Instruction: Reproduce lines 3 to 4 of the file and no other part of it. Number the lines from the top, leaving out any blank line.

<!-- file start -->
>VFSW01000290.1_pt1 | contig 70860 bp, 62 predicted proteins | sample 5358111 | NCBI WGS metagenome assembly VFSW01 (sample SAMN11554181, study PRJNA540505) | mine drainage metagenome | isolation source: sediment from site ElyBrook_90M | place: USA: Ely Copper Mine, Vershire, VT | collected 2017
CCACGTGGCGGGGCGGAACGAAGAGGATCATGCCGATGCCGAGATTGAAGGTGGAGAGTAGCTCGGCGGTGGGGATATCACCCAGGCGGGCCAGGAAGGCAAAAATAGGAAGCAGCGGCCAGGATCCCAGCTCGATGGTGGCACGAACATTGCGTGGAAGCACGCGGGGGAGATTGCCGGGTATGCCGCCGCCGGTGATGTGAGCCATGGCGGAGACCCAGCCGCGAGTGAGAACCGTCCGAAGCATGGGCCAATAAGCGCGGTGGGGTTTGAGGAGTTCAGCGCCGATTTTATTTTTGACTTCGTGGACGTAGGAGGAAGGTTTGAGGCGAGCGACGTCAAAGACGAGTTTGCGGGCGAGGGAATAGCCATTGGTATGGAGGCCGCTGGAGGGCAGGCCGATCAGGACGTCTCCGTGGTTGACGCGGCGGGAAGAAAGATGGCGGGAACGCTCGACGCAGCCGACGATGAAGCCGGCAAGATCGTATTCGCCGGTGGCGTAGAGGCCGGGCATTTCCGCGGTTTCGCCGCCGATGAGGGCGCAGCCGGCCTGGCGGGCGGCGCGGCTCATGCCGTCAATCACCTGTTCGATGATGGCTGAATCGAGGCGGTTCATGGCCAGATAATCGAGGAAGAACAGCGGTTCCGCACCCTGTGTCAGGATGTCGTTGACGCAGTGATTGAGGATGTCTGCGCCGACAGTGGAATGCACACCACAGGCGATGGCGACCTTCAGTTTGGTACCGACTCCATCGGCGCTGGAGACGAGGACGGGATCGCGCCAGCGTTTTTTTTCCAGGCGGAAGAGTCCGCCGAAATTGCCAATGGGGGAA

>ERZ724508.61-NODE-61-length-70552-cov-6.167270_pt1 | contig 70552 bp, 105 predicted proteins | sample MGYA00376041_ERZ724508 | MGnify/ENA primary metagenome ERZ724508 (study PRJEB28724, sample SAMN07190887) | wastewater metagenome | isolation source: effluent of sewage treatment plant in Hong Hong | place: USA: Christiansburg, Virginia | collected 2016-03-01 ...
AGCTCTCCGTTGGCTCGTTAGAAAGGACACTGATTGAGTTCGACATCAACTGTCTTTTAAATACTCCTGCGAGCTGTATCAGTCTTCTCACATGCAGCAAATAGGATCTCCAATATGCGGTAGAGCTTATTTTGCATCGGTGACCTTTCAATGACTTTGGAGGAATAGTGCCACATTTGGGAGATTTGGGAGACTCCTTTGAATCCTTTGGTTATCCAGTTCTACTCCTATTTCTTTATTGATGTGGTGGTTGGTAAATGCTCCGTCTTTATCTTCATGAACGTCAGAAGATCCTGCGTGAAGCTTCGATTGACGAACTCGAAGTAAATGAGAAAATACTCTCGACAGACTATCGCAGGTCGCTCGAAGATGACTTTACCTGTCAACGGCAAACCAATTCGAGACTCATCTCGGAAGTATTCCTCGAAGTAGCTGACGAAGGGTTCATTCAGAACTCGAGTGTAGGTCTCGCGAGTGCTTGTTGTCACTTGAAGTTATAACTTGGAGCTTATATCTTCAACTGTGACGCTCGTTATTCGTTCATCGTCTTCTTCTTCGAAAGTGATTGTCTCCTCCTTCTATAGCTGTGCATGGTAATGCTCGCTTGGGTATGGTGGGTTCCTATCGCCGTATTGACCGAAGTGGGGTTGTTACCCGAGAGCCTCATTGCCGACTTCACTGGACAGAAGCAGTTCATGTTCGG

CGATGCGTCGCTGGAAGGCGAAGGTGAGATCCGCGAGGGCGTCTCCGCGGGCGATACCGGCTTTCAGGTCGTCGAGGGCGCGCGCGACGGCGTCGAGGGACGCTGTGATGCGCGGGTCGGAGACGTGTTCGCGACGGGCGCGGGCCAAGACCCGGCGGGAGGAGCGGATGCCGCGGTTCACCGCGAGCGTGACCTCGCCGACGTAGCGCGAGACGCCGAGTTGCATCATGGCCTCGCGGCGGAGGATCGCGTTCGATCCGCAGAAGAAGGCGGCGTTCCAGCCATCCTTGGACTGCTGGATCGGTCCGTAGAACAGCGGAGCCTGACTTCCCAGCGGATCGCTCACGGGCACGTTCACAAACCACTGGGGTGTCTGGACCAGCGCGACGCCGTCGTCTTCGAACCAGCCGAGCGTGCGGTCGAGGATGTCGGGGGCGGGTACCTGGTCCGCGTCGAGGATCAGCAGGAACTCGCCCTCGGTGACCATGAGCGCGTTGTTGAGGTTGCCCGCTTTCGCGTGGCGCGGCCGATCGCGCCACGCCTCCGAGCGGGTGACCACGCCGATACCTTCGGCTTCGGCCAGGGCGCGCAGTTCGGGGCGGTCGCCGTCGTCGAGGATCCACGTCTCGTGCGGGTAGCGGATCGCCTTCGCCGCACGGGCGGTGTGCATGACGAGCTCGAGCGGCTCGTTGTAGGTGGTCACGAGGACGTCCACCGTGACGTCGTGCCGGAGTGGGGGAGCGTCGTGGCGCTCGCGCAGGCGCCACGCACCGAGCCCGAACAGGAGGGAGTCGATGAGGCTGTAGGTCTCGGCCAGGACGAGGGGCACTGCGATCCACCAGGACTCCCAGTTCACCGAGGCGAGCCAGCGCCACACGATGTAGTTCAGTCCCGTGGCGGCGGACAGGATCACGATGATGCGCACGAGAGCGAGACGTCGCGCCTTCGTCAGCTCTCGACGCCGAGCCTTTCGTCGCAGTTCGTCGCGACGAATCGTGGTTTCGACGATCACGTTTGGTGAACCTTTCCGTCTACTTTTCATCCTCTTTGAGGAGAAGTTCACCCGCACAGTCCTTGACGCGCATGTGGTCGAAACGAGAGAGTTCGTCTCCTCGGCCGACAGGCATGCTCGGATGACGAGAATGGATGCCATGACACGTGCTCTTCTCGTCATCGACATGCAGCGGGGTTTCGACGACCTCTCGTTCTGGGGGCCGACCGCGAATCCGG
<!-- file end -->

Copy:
>ERZ724508.61-NODE-61-length-70552-cov-6.167270_pt1 | contig 70552 bp, 105 predicted proteins | sample MGYA00376041_ERZ724508 | MGnify/ENA primary metagenome ERZ724508 (study PRJEB28724, sample SAMN07190887) | wastewater metagenome | isolation source: effluent of sewage treatment plant in Hong Hong | place: USA: Christiansburg, Virginia | collected 2016-03-01 ...
AGCTCTCCGTTGGCTCGTTAGAAAGGACACTGATTGAGTTCGACATCAACTGTCTTTTAAATACTCCTGCGAGCTGTATCAGTCTTCTCACATGCAGCAAATAGGATCTCCAATATGCGGTAGAGCTTATTTTGCATCGGTGACCTTTCAATGACTTTGGAGGAATAGTGCCACATTTGGGAGATTTGGGAGACTCCTTTGAATCCTTTGGTTATCCAGTTCTACTCCTATTTCTTTATTGATGTGGTGGTTGGTAAATGCTCCGTCTTTATCTTCATGAACGTCAGAAGATCCTGCGTGAAGCTTCGATTGACGAACTCGAAGTAAATGAGAAAATACTCTCGACAGACTATCGCAGGTCGCTCGAAGATGACTTTACCTGTCAACGGCAAACCAATTCGAGACTCATCTCGGAAGTATTCCTCGAAGTAGCTGACGAAGGGTTCATTCAGAACTCGAGTGTAGGTCTCGCGAGTGCTTGTTGTCACTTGAAGTTATAACTTGGAGCTTATATCTTCAACTGTGACGCTCGTTATTCGTTCATCGTCTTCTTCTTCGAAAGTGATTGTCTCCTCCTTCTATAGCTGTGCATGGTAATGCTCGCTTGGGTATGGTGGGTTCCTATCGCCGTATTGACCGAAGTGGGGTTGTTACCCGAGAGCCTCATTGCCGACTTCACTGGACAGAAGCAGTTCATGTTCGG